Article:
It is surprising that commercial land use contributes a very small proportion of land use in the urban area (about 5%) of the total space of the grouping. However, the economic impact in terms of employment and sales far outstrip this small space allocation. The commercial areas also contribute a lot to pollution from automobile, factories and petrochemical plants can result in acidification of lakes resulting from air pollution, other related diseases include ulcers, hypertension and lungs cancer.

Industrial Land Use

Industrial land uses are extremely varied, depending on the nature of the industry being considered. Urban-industrial land usage generally refers to the siting of factories orpetroleumrefineries, and of utilities such aselectricitygenerating stations, and water- and sewage-treatment facilities. Industrial land use in rural areas can include mines, smelters, and mills for the production of ores and metals; mines and well fields for the production offossil fuelssuch ascoal, oil, andnatural gas; and large water-holding reservoirs for the production of hydroelectricity.

Transportation Space

Airports, streets railroads and parking spaces are very large land users in the urban areas. More than 20% of the land area of a typical urban area is used for transportation relatively activity.

Agricultural Land Use

Land uses for agriculture and forestry are also types of industrial land uses, in this case involved with the production of food or tree-fiber as renewable resources. The nature of agricultural land uses depends on the types ofcropsand agronomic systems, which can vary from intensively managed monocultures to more organic systems involving annual or perennial crops and little use offertilizersorpesticides. Similarly, the intensity of land use in forestry varies from systems involving clear-cutting and the establishment of short-rotation plantations, to selection-harvesting systems with long-spaced interventions.

Recreational Land Use

Recreational land in most cities is devoted to a variety of functions. It can be divided between lands for active recreation (that is) relaxation, site-seeing etc. In essence, this distinction is between participant recreation and spectator recreation. This distinction points out the difficulty of defining precisely what is meant by recreation; for some, it may mean a type of competition, for others may mean a form of amusement and still for others it could meant relaxation. However, the use of land for such purposes deals with outdoor recreation on sites with some type of facilities that provide for both active recreation; such as outdoor swimming pools and tennis courts. The share of urban areas used for cities of 100,000 or more people. The average is about 5%. Standards have been established by different cities and organizations regarding the share of urban areas that should be devoted to recreation and open space.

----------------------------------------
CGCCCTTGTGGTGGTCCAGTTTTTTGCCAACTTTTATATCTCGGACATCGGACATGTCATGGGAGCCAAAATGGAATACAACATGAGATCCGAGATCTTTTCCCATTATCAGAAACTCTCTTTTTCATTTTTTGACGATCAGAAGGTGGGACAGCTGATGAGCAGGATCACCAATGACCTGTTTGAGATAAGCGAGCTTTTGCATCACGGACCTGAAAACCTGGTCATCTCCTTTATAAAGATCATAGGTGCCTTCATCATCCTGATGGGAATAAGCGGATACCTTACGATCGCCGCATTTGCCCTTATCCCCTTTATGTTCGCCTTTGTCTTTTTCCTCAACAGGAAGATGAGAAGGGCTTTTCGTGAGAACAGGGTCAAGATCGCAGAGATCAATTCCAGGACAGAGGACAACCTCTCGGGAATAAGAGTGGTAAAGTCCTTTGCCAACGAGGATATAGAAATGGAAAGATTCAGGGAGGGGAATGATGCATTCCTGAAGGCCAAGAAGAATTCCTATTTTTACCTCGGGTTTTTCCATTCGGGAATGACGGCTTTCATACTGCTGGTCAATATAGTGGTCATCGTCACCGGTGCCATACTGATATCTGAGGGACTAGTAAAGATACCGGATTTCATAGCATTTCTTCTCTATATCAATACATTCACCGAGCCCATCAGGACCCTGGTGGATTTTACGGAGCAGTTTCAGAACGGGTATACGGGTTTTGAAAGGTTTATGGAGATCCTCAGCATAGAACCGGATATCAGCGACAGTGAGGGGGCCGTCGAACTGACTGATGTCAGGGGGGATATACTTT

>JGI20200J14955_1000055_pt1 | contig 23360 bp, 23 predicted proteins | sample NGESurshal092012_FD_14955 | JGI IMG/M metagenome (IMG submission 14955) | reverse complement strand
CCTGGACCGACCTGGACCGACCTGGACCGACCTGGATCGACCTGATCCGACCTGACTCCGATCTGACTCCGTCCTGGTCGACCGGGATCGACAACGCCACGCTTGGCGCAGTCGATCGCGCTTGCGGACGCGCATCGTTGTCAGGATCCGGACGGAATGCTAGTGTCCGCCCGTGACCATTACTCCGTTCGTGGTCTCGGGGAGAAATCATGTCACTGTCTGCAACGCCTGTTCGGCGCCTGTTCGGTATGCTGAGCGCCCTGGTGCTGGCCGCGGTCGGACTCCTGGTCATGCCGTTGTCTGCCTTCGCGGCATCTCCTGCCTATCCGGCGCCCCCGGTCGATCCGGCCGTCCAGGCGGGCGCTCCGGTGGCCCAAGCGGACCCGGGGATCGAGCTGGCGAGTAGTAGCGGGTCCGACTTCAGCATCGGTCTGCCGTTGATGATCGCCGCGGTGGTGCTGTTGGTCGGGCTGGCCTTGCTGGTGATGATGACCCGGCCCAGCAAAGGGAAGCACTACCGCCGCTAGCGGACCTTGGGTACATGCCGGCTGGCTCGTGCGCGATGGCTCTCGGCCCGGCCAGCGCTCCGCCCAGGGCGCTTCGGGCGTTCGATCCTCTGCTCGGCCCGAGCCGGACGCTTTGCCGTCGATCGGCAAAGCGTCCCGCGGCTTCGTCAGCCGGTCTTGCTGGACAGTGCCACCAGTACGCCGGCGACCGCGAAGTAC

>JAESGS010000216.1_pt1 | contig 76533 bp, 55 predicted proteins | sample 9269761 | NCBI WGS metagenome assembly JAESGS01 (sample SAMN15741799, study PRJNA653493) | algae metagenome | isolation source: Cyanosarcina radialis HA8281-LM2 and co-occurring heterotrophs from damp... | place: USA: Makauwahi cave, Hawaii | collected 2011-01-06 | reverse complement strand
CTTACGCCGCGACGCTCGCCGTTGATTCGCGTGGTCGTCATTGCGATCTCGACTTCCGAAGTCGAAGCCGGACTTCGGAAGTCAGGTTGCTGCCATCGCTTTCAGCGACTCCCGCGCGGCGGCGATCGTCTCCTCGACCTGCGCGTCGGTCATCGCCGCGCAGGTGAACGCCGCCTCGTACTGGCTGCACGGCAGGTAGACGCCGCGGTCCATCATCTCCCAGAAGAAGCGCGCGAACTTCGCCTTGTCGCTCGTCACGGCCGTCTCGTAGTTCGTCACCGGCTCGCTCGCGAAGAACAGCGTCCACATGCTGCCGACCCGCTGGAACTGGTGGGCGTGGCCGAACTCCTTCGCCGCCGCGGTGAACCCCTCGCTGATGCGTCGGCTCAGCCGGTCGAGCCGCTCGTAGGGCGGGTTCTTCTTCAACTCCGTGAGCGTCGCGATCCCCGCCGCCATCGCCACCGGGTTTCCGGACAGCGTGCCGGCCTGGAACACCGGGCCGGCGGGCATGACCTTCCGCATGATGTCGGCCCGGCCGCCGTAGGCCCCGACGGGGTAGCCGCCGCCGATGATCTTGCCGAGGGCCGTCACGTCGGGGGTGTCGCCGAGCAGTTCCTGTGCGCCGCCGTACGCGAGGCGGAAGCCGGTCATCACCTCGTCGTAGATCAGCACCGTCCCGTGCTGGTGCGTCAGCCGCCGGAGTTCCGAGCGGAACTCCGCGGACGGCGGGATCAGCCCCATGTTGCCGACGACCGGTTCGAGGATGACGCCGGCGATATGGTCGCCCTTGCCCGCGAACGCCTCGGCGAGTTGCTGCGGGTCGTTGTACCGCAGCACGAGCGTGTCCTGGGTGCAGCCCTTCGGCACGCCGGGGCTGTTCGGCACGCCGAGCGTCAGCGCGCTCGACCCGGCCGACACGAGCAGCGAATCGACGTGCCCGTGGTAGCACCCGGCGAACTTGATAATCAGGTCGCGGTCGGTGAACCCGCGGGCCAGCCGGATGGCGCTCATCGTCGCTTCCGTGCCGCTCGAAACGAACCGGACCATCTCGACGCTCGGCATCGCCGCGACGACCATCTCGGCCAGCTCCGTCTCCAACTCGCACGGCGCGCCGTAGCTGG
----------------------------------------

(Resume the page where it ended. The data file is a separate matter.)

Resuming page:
Public Land Use or Open space

Public land uses of urban land are usually dominated by parks, golf courses, polo field and football field etc. in terms of space use. Access to them is sometimes restricted even though it is classified as open space. Transportation planners must be aware of cemeteries, auditoriums, arena and location etc. when projecting future corridors because the cost of moving or relocating a cemetery for instance is not worth the trouble. The environmental implication of all these is that large expanse of land must be prepared to accommodate such facility. A reduction of vegetation induces quicker water runoff, accelerated erosion, greater flood potential and increased sedimentation. As vegetation is stripped away at construction sites, it is common to notice excessive erosion and higher water level in streams with muddy, sediment-laden creeks and rivers.